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Cars Are About To Become A Lot Smarter

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(TRW Photo)

(TRW Photo)

jeffgilbert Jeff Gilbert
Automotive reporter for WWJ Newsradio 950 and CBS Radio News....
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FARMINGTON HILLS (WWJ) - Cars that drive themselves for short periods of time may be closer to becoming a reality than you think.

“We believe it’s possible to make a car semi-autonomous very, very safely,” said Peter Austen, who heads the driver assistance team at supplier TRW. “The driver can have moments in inattention, and the car will be doing the attention for him in, maybe, 85 percent of driving situations.”

Austen said that we are less than five years away from seeing these systems in vehicles, and the cost of the sensors and cameras behind the system is relatively low.

TRW and its Israeli partner MobilEye showed off a number of technologies to journalists. Austen says the price and size of these components has fallen drastically, while the processing power has grown exponentially.
Those sensors and cameras are already leading to systems that can detect pedestrians, and differentiate them from large animals.

“The system is truly sophisticated enough to know what is a true pedestrian and what is not,” said Amnon Shashua, who’s MobileEye’s co-founder.

Systems can be designed to move a car around pedestrians, or if there’s a hazard, stop before hitting the pedestrians. Cameras that can now read road signs are being upgraded to systems that read stop lights, detect construction zones and can even detect a “no entry” sign.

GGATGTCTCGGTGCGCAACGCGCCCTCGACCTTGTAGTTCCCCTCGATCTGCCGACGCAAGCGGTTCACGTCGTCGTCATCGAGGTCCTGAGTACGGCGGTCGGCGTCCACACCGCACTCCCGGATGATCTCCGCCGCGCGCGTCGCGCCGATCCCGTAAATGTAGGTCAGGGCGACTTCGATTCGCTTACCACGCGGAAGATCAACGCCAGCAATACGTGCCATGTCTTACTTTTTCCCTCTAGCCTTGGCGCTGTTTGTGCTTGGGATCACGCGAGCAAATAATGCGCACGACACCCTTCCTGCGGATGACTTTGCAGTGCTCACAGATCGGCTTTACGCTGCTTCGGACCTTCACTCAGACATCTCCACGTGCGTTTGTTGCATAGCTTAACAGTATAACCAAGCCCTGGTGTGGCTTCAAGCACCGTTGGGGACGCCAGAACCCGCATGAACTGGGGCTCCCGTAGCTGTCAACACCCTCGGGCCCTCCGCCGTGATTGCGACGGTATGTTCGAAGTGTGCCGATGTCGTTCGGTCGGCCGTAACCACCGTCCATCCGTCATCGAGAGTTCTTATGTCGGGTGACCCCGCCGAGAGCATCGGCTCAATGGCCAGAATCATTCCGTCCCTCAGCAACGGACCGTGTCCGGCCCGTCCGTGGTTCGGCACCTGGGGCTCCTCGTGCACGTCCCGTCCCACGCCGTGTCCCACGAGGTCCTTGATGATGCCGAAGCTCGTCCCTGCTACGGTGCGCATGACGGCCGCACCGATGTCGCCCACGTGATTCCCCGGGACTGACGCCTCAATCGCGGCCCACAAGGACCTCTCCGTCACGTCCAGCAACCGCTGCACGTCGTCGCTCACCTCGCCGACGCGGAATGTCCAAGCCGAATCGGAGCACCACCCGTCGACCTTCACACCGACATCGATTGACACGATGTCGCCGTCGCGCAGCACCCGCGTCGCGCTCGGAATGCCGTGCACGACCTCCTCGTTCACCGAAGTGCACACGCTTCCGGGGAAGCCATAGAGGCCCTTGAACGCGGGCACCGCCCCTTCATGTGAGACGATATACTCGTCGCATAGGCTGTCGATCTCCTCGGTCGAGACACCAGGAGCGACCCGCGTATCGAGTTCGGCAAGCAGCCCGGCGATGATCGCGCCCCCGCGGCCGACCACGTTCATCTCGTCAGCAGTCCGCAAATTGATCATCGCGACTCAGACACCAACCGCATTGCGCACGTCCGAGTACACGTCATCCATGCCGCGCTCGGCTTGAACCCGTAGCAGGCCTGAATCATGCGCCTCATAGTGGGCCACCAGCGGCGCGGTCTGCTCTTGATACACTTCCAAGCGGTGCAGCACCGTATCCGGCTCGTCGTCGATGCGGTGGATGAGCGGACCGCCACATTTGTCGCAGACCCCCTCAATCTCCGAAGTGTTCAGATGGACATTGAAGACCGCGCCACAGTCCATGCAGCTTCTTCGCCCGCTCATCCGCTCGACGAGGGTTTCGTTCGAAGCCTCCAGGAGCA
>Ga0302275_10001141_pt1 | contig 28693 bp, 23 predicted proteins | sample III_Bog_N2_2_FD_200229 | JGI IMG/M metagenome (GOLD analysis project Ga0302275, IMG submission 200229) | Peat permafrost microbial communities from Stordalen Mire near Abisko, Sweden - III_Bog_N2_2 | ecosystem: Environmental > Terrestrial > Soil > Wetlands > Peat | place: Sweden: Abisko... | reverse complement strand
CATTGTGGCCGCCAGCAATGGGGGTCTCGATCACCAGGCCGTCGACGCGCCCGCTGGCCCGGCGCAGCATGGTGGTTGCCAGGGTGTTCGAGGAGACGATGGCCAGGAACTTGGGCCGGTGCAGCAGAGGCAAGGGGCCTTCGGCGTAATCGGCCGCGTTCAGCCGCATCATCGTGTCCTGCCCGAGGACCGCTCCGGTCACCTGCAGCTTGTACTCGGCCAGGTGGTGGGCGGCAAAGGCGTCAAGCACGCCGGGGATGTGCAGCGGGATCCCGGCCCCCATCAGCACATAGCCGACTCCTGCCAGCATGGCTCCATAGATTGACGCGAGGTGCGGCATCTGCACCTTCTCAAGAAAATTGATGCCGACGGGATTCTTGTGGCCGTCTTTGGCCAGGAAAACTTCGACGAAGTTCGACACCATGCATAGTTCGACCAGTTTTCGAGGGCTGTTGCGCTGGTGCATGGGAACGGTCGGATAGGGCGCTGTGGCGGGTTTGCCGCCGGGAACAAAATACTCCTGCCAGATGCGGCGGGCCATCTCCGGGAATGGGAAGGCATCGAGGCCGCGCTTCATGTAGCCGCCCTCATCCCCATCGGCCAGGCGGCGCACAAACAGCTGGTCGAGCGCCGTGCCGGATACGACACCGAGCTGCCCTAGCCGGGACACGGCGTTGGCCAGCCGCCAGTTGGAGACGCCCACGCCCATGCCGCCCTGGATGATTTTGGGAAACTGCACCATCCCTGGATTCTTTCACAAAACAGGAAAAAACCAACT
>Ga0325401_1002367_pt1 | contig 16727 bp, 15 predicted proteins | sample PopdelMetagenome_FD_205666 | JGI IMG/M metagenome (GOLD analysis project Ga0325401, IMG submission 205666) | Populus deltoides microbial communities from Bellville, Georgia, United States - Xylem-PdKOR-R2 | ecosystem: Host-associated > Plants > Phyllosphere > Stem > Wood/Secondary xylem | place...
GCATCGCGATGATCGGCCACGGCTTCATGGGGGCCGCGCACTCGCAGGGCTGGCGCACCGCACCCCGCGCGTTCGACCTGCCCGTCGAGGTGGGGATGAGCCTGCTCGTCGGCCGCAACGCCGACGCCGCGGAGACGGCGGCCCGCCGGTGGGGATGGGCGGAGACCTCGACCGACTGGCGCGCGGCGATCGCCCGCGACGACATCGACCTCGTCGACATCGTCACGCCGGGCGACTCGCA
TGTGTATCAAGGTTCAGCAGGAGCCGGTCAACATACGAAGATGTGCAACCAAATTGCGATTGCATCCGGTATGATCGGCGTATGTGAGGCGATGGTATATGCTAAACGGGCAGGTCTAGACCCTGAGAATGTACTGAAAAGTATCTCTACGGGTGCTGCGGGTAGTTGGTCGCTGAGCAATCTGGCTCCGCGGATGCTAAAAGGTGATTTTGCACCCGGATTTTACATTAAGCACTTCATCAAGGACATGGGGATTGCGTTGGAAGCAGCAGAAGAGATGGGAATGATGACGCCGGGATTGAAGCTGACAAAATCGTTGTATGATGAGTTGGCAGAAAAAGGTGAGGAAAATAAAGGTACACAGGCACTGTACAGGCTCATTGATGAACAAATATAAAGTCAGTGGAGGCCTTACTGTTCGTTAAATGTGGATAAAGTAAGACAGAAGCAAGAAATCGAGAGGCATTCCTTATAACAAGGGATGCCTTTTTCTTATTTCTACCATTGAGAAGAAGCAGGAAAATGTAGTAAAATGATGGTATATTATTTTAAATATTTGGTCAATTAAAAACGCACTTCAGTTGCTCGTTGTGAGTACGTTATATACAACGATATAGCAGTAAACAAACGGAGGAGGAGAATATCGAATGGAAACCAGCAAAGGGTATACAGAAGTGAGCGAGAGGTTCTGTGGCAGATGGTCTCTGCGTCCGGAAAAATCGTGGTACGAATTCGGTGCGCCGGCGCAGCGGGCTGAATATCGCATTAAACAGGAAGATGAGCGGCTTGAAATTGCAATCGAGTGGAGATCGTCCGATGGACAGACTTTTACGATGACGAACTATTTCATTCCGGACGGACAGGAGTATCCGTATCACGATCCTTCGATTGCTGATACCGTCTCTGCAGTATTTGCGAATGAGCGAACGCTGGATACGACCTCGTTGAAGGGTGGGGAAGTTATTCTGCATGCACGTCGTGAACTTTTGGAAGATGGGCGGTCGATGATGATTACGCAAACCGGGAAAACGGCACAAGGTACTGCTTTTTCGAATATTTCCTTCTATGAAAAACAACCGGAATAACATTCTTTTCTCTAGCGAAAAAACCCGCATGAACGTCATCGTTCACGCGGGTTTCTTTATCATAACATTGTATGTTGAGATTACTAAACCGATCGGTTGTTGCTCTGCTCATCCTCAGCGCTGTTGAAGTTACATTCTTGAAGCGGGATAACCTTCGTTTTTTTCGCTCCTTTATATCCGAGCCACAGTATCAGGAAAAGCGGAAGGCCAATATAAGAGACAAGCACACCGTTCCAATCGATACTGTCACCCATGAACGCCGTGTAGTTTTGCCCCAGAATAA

When you combine the sensors and cameras with GPS systems, Shashua says you end up with systems that can maintain speed, stay in their lanes, stop for red lights and emergencies, and quickly alert drivers if their attention is needed.

“When you are bored you can simply let go of the lateral control, and the throttle and brake for a limited amount of time. Your car would know about traffic light and be able to follow the road safely while you are doing something else, like text messaging.”

Shashua says his company already has agreements to put the systems on two vehicles that will be on the roads within the next five years.

The cost of sensors and cameras, he says, has fallen to the point where this technology could quickly spread from luxury cars to mass market vehicles.

Connect with Jeff Gilbert
Email: jdgilbert@cbs.com
Facebook: facebook.com/carchronicles
Twitter: @jefferygilbert

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